The hunt for attention
by Cari Kesten, Spotify
It seems our days are getting longer and our attention spans are getting shorter. With a constant flow of emails, texts, and social media, and an equally demanding deluge of offerings from traditional media, it’s rare to see content that breaks through the clutter and captures our attention. In the midst of this cacophony, we’re continuously flooded with messages from brands vying to be seen and heard. One estimate states Americans are exposed to 4,000 and 10,000 ads per day. Attention has become a precious resource in high demand. And although marketers have started to focus on attention, many are still not thinking about attention in all its forms.
For instance, most research about attention studies the many forms of visual imagery that bombard us every day. In the analysis of linear and digital video, marketers might include audio as a derivative ingredient in an ad, but fail to consider audio alone. When it comes to attention, there is growing evidence that our ears deserve as much study as our eyes. That’s why it’s crucial to identify connections with your audience through sight and sound whether interconnected or as independent formats.
And while audiences may be found in reach and frequencies, attention is found in environments. The Attention Economy, a new way of evaluating how we buy and sell, invites the industry to take a step forward and evaluate not just the ad space you buy, but the environment you’re reaching. At Spotify, we strongly believe that your audience’s environment matters, and would argue not all impressions are created equal. It’s for this reason Spotify will be contributing to Dentsu’s Phase II of Attention Economy research, showcasing our high-quality environment and investigating how digital audio drives attention.
The power of audio
The past decade was dominated by the proliferation of visual media, which has led us to a moment of reflection as people are starting to show signs of screen fatigue and are shifting their attention to audio. Fifty-six percent of Gen Zs and millennials agree that audio is an escape from too much visual stimulation. The percentage of Americans who listen to streaming audio has doubled since 2012. And with the rise of podcasts, smart speakers, and connected cars, it’s not surprising—audio is now a companion to our daily lives. Watching a video or scrolling through Instagram locks us to our screens, but we can listen to music or a podcast while doing the dishes, riding the train, or even working. What’s more, audio enhances these screenless experiences, offering more moments for marketers to connect. This is why audio should be a larger part of the conversation.
Audio is flexible, ubiquitous and unique in its ability to follow a user throughout their day. Spotify’s users listen across devices for an average of 2.6 hours per day. Studies show that people use music to regulate their moods and emotions more than for any other purpose. People use music to run faster, get through breakups, and take them back to their favourite memories.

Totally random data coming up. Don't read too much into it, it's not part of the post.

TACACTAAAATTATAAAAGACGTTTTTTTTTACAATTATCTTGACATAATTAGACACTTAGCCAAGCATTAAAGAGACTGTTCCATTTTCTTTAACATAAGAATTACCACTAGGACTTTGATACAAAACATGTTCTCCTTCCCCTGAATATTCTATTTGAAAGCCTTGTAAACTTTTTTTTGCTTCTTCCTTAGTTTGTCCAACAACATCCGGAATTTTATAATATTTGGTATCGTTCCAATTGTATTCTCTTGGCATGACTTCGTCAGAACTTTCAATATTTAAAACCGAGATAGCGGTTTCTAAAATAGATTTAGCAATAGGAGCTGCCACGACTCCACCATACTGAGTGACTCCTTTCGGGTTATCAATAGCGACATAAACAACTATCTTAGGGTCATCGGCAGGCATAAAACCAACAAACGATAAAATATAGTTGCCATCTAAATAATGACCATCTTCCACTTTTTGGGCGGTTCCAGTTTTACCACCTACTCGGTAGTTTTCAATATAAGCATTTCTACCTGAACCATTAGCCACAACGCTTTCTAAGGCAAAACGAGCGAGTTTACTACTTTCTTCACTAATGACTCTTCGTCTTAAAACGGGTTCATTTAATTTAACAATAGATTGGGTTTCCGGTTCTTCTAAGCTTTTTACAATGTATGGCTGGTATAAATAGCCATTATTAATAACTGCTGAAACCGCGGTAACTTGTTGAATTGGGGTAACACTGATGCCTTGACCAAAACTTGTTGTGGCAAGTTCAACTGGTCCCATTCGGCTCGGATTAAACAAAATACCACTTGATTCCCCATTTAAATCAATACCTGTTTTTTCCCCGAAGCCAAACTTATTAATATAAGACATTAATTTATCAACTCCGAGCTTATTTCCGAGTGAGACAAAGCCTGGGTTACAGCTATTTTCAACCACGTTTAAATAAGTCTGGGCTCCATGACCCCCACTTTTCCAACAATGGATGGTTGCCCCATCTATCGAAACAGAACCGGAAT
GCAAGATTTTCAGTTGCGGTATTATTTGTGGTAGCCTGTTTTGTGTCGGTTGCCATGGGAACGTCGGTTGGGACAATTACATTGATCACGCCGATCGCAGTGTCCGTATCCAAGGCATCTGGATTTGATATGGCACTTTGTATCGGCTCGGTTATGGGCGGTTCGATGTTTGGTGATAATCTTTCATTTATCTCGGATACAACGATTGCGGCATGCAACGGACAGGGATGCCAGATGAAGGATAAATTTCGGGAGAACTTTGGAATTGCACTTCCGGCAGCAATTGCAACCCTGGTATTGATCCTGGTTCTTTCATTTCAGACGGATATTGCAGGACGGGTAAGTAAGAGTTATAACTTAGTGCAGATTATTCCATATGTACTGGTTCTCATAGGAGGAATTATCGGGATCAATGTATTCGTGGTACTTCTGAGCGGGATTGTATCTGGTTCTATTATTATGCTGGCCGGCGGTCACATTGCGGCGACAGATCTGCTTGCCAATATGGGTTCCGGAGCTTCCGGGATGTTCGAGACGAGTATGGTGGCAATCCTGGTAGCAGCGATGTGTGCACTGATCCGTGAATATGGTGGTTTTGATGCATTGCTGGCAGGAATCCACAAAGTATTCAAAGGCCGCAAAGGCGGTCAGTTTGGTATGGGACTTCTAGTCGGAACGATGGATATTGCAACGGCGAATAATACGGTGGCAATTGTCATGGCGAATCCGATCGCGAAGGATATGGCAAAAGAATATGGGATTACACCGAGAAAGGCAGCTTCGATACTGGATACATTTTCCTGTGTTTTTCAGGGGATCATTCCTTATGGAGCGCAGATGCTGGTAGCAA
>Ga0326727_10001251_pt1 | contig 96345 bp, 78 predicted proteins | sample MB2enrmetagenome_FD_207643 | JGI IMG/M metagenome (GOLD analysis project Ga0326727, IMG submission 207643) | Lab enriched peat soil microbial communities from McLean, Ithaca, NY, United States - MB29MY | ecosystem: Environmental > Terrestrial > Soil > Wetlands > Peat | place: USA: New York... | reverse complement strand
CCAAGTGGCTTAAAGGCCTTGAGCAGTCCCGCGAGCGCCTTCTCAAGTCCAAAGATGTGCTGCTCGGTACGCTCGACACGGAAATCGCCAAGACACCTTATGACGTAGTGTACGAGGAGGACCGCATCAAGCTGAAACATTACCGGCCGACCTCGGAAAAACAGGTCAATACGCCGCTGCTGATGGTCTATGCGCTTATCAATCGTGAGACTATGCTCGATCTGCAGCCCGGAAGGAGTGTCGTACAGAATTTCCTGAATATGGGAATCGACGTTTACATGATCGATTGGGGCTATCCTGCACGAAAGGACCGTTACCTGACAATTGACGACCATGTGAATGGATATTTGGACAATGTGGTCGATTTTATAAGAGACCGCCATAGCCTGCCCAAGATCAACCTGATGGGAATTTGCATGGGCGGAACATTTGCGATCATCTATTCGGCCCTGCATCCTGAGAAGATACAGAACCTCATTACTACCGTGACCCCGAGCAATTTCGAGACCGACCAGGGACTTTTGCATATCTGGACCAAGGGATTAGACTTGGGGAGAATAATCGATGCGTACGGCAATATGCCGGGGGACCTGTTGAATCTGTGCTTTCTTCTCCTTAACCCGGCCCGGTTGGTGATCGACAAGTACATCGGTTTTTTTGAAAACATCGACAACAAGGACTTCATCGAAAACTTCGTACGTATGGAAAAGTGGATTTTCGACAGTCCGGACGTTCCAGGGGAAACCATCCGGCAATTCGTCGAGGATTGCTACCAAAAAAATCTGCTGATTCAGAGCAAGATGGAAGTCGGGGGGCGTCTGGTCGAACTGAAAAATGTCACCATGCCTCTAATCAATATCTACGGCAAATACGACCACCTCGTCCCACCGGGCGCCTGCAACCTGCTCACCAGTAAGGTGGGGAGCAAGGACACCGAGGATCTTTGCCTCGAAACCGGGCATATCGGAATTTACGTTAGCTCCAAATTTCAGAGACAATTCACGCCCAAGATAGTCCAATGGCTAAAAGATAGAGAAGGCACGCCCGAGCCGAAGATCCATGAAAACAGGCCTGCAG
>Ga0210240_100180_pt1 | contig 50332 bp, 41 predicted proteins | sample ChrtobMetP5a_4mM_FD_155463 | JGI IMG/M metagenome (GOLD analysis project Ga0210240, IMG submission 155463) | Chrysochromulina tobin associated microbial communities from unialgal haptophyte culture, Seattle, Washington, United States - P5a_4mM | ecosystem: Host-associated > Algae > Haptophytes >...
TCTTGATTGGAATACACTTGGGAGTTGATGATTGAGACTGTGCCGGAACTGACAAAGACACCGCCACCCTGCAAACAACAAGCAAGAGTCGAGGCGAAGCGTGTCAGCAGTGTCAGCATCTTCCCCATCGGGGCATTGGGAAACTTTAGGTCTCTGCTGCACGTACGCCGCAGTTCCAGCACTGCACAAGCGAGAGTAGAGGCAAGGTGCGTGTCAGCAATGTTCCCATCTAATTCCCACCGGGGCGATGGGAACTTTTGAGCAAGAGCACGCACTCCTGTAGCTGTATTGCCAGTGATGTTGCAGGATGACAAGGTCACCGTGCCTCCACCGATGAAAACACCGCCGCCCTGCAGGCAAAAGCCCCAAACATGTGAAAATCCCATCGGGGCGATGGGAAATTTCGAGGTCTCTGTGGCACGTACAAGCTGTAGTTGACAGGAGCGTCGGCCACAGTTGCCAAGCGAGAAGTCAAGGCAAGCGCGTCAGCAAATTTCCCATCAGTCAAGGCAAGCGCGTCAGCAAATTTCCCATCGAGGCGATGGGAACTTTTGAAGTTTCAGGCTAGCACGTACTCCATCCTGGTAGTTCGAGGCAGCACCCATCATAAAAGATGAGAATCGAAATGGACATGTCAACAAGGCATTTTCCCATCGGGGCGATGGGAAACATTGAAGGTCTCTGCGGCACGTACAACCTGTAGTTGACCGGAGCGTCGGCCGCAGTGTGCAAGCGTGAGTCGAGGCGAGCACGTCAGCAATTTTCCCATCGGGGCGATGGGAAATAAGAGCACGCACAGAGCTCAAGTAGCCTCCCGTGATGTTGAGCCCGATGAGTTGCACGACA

Personalisation and the role of environment
Spotify has created an environment that actively promotes the attention and involvement of our 271-million active users. Users trust Spotify to use their audio listening profiles to provide something of personal value back to them. We are careful to respect, rather than disrupt, their experiences. Essentially, there are as many versions of Spotify as users, each optimised to their tastes.
All of this data driven personalisation shows up as daily mixes with songs we know they like, helping users with a personalised mix of grounding motivational podcasts and feel-good music with newly launched Daily Wellness, or making sure the music never stops by automatically adding similar music once a playlist has reached its last song. Connect, build trust, personalise content—that is how Spotify has captured and sustained the attention of its users and how marketers can follow suit.
Spotify has built its advertising business on these principles. Audio ads are served between songs during active sessions, ensuring that marketers achieve 100% SOV. We use our rich, first-party data that we call our streaming intelligence to help marketers understand audiences and reach them with the right message at the right moment. In a recent study, listeners confirmed this approach, stating they expect ads to be aligned with the mood or moment they hear them in.
To help summarise Spotify’s success in building trust and attention I’ll borrow a phrase from Spotify’s Creative Solutions department, who borrowed it from Kendrick Lamar: Don’t kill my vibe. Although humorous, it’s a good guide for how marketers can engage in a user’s audio world and break through the clutter without interrupting the flow of the experience.
As marketers start to think about attention in all its forms, here are three things to remember about audio:
- it is ubiquitous, offering more moments for marketers to connect
- it enhances rather than competes with experiences, acting as a companion
- its emotional nature can create high-quality environments that users engage with and trust.
Read more articles from the WARC Guide to Planning for Attention.
Using Attention Metrics to regulate the media marketplace
Marc Guldimann and Karl Sjulsen
The attention economy
Co-op: Optimised for attention
The value of attention
Andrew Green and Nicholas Watson
Defining the added value of attention measurement
Professor Karen Nelson-Field
Using attention to scale creative excellence at Mars
Moving measurement to the eye of the beholder